Main Points: Do managers and supervisors assume their employees know how to do their jobs safely? What we have here, as the famous line from the movie “Cool Hand Luke” goes, is a failure to communicate. Do workers, meanwhile, assume that their bosses know about job risks and would not have them do anything that endangered their safety? Don’t assume anything when it comes to safety. For example: Don’t assume safety is taken care of just because we have a written EHS program. We are all apart of turning these words into actions. Don’t assume safety is under control because we’ve given someone the responsibility of it. We all need to take responsibility for “walking the walk”, by reporting hazards and near misses to EHS. Don’t assume your fellow employees know what to do because they’ve attended safety meetings, seen safety videos, or received some training. “It’s okay to remind me to be safe!” Look out for risk behaviors that people exhibit and let them know that there is a safer, more effective way, to get the job done. Don’t assume experienced workers aren’t at risk. We often worry about young inexperienced workers getting hurt, but often experienced workers who become complacent or take short cuts are at just as great a risk. Don’t assume other people will report workplace hazards. People usually know where the dangers lie, but often won’t report them for fear of being labeled a troublemaker or they assume that it’s someone else job to report it. Don’t assume the workplace has been checked for all safety risks. Often office and field inspections overlook or fail to identify specific workplace hazards. Don’t assume that an incident investigation gets at the true causes of safety problems. Managers and supervisors can make the mistake of focusing on immediate causes — dangerous conditions and employee mistakes — not root causes, such as problems in the management system. While immediate causes are important, the key to avoiding a reoccurrence is resolving the root issue which is often a procedural glitch. Don’t assume someone else will take responsibility for safety. “Passing the buck” has never gotten anything done efficiently! We all play a major role in the team vision of “zero recordable injuries”. A hand full of people cannot insure the safety of all. Don’t assume that just because it’s the year 2005, and we live in the most technically advanced society in the world that we have “the bull by the horns”! People are still being seriously injured and worse in our offices and on our sites. Technology is not the key solution here, human knowledge and behaviour are. What do you assume about safety, as an employee, as a supervisor, as a manager? Check it out. You might be in for a surprise.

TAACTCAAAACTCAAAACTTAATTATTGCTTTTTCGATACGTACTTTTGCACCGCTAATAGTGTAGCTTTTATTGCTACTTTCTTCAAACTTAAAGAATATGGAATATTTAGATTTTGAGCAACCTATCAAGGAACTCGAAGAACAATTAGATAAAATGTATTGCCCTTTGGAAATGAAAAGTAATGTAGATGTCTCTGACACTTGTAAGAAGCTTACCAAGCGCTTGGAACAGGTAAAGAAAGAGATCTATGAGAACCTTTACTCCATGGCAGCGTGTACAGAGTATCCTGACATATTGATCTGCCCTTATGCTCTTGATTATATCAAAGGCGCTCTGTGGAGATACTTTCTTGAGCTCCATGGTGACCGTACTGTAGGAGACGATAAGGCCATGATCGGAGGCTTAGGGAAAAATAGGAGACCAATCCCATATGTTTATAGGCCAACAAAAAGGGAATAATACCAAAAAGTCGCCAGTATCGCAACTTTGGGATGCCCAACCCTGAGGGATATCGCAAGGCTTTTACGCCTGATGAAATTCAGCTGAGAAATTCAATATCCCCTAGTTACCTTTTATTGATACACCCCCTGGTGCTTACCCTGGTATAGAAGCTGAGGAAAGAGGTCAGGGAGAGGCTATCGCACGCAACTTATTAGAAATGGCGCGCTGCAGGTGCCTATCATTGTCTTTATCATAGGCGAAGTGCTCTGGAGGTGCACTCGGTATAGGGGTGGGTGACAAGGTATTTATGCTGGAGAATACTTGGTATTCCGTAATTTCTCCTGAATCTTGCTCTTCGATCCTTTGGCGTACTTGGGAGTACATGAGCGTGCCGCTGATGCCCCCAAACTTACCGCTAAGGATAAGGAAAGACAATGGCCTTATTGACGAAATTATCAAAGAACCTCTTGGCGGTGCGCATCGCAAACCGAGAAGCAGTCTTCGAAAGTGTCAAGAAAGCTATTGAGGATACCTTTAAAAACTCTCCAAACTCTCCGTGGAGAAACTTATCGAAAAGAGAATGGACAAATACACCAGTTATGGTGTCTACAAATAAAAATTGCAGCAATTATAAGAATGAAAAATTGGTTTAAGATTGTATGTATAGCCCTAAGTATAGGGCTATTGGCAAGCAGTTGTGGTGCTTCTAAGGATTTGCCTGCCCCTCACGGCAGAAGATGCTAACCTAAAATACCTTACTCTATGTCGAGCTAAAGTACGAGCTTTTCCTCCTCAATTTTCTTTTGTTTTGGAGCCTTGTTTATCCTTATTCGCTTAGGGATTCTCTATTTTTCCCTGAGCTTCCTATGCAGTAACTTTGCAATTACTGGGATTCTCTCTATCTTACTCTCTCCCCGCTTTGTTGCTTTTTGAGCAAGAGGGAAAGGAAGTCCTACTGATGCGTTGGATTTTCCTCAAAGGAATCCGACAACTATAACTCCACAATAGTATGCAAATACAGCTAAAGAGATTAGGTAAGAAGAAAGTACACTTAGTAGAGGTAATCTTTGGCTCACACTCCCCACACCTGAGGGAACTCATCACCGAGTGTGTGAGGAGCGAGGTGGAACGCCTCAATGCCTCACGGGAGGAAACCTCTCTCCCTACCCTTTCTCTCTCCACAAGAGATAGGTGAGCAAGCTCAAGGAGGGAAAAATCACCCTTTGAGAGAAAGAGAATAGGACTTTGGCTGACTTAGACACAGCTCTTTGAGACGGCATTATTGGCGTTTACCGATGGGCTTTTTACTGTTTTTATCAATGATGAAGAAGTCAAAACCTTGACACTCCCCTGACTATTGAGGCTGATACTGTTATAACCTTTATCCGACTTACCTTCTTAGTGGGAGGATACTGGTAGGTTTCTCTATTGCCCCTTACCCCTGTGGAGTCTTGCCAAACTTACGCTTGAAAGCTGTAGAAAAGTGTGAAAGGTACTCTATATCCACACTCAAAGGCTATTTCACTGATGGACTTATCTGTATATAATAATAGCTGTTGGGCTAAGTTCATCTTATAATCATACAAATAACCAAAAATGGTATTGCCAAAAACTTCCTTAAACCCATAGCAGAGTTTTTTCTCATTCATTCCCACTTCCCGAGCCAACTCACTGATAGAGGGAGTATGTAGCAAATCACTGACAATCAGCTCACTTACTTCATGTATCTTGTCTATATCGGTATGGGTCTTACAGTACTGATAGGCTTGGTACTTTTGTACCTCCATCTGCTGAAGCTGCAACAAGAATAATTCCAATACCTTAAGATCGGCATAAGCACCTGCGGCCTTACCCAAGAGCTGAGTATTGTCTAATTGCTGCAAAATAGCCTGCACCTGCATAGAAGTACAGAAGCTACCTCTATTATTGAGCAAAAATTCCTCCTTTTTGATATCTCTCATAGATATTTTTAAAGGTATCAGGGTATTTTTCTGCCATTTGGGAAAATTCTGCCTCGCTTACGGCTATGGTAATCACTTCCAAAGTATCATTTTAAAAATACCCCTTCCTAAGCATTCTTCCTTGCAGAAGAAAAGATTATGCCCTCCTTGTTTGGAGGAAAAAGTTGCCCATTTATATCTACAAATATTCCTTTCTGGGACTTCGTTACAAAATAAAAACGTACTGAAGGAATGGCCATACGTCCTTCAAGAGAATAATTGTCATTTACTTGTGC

Hammers, wrenches, chisels, pliers, screwdrivers, and other hand tools are often underrated as sources of potential danger. Hand tools may look harmless, but they are the cause of many injuries. In fact, an estimated 8 percent of all workplace compensable injuries are caused by incidents associated with hand tools. These injuries can be serious, including loss of fingers or eyesight. Hand tools can cause many types of injuries:

1. Cuts, abrasions, amputations, and punctures. If hand tools are designed to cut or move metal and wood, remember what a single slip can do to fragile human flesh.

2. Repetitive motion injuries. Using the same tool in the same way all day long, day after day, can stress human muscles and ligaments. Carpal tunnel syndrome (inflammation of the nerve sheath in the wrist) and injuries to muscles, joints and ligaments are increasingly common if the wrong tool is used, or the right tool is used improperly. Injury from continuous vibration can also cause numbness or poor circulation in hands and arms.

3. Eye injuries. Flying chips of wood or metal are a common hazard, often causing needless and permanent blindness.

4. Broken bones and bruises. Tools can slip, fall from heights, or even be thrown by careless employees, causing severe injuries. A hammer that falls from a ladder is a lethal weapon. To avoid such injuries, remember the following safety procedures:

  1.  Use the right tool for the job. Don’t use your wrench as a hammer. Don’t use a screwdriver as a chisel, etc. Go back to the tool house and get the right tool in the right size for the job.
  2.  Don’t use broken or damaged tools, dull cutting tools, or screwdrivers with worn tips.
  3.  Cut in a direction away from your body.
  4.  Make sure your grip and footing are secure when using large tools.